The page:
The dust stirs, and then the dust is moving. It shivers into an old shape, transmutes and transforms. It remembers being like this and not like that, it builds itself up from specks and grains and creates itself anew. And then it screams.

--

Nature abhors a vaccuum. Now she loathes imbalances as well, and her (re)creation rages at the indignity of existing as mere polar opposite of an elemental force. Perhaps he should ge flattered to be so needed, but he has spent too long in competition not to see it as a defeat.

--

He grows a ship of the kind they made in childhood, a toy for people who measure maturity in centuries. It is fashioned from blood-red coral and ocean-green glass, and sails past the burnt-out relics of the Eternals and the Culture. A thoughtless machine fit only for children, but it'll do.

--

Reality adjusts and temples are put up in his name. Dark places, cold stone and carved bone. Killer pray to him and empires adopt him as patron deity.

Everywhere he turns is stalked by the tale of the Oncoming Storm. Nemesis, victim, lover, brother, over and over and they are merged together in other people's stories.

--

In the ancient myths of Gallifrey the oldest god is Death, She who made infinity collapse, allowing change and chance to bring life to mere dust.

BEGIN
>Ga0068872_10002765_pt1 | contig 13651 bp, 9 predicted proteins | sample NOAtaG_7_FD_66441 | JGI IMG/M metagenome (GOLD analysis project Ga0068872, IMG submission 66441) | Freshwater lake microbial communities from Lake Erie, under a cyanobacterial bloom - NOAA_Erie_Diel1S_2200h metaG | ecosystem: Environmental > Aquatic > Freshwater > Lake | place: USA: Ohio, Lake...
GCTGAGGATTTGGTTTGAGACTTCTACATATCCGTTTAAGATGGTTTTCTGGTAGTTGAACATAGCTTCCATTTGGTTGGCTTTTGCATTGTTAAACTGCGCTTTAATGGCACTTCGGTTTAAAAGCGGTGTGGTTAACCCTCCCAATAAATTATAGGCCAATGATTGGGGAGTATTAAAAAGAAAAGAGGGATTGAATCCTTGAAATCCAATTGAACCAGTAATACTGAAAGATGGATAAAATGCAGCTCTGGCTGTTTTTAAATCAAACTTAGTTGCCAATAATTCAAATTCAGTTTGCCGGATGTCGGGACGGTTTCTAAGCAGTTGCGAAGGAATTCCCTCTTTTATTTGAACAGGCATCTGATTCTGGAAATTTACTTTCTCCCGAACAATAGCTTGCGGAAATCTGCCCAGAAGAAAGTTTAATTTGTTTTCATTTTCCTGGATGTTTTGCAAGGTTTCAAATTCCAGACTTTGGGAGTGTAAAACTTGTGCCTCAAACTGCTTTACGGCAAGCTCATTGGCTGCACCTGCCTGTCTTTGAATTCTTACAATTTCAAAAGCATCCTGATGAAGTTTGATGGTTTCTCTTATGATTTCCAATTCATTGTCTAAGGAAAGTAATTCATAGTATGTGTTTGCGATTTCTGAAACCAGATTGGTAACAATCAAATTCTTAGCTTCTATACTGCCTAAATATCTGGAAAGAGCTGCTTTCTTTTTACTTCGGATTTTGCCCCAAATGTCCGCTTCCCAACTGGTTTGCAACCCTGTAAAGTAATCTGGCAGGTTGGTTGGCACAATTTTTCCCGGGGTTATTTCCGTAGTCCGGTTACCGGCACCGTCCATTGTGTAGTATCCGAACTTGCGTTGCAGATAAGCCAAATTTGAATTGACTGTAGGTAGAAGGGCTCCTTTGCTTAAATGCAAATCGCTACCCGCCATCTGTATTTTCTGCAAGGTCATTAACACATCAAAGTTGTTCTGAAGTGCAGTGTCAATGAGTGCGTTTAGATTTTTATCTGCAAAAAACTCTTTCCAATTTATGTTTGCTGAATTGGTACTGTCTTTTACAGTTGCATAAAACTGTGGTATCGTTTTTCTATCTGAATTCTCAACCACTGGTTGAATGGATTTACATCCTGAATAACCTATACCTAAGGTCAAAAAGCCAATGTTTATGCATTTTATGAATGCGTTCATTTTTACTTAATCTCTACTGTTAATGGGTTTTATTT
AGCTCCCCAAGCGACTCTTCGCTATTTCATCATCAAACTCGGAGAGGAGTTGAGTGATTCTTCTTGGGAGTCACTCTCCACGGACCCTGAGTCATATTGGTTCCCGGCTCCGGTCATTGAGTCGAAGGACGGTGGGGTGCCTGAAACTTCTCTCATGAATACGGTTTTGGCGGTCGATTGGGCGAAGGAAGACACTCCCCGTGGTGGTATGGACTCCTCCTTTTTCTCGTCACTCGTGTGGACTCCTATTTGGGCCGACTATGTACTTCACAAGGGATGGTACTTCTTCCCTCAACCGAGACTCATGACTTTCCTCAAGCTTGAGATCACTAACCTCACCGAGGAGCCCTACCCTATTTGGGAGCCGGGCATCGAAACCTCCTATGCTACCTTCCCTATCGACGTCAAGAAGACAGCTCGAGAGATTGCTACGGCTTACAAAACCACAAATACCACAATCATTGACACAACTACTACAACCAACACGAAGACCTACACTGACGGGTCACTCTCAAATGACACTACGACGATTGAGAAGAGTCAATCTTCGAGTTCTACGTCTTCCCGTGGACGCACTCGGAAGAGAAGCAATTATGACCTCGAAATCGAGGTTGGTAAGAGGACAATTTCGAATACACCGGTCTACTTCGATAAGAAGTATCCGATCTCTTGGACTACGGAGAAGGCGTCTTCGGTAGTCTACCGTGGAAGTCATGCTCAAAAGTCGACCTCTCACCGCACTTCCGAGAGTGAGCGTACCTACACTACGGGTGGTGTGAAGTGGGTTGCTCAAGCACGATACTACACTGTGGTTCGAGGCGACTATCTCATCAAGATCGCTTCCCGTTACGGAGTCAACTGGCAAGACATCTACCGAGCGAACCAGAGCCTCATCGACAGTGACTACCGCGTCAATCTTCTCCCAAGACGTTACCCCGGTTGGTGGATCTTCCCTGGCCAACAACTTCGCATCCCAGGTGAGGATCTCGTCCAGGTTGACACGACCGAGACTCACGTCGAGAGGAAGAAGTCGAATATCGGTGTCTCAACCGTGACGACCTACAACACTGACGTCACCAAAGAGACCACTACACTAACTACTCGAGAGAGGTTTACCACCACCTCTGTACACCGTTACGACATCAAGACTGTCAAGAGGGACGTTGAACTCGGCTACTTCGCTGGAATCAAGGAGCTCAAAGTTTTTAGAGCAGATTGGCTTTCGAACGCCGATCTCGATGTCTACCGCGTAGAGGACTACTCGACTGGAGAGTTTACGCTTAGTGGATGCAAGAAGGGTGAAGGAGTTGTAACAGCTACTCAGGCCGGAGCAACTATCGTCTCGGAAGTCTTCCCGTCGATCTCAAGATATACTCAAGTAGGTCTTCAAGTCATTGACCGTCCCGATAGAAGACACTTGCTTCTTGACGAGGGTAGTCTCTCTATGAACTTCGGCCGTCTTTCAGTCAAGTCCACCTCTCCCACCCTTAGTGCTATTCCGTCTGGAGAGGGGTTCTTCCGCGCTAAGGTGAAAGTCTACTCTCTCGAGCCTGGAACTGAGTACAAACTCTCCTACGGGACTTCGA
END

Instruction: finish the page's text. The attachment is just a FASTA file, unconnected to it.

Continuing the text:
The Master has always admired Her aspect as destroyer of existence, been inspired and aroused by Her arts. Perhaps he meets Her when She resurrects him, or perhaps that was the final beat of madness. In any case, he believes every word She gifts to him.

--

He goes to Earth and tries to destroy it. The effort is half-hearted, but failure is what he wants this time. The drums are silent, replaced by a solitary call that draws nearer from across the seas of stars. The Master indulges in unsatisfying destruction and summons the storm.

--

"You're not dead then."

"Not any more. I bet you cried like a little girl when I was, though."

--

Across the galaxies they fight, never-ending. The Master builds empires for fun and rejoices when the Doctor topples them. The Doctor, for his part, becomes known for being too enthused when he stumbles on an evil scheme, and barely notices when eventually his last companion leaves and is not replaced. Once the Master kills the Doctor and panics for a while that this is one death too many. It isn't, of course. They go on, and on.

--

Once upon a time, Gallifrey had two sons. They lived when their people died, and came to care about nothing but each other.

--

Pilgrims flock to Remembrance and stand in the last garden of Gallifrey, worshipping abandoned gods and asking that they kill these new claimants. Balance is a thing to be avoided, stability is rejected as a disproved dogma.

--

The myth of the Lonely God dies out, forgotten. Who would cling to fairy tales in a universe like this? An apple a day keeps the Doctor away. Go to bed early or the Time Lords will come and take you away. They can't get you if you can't see them. Every action has an equal and opposite reaction.

--

But they loved each other, and that's all that matters in the end.

Isn't it?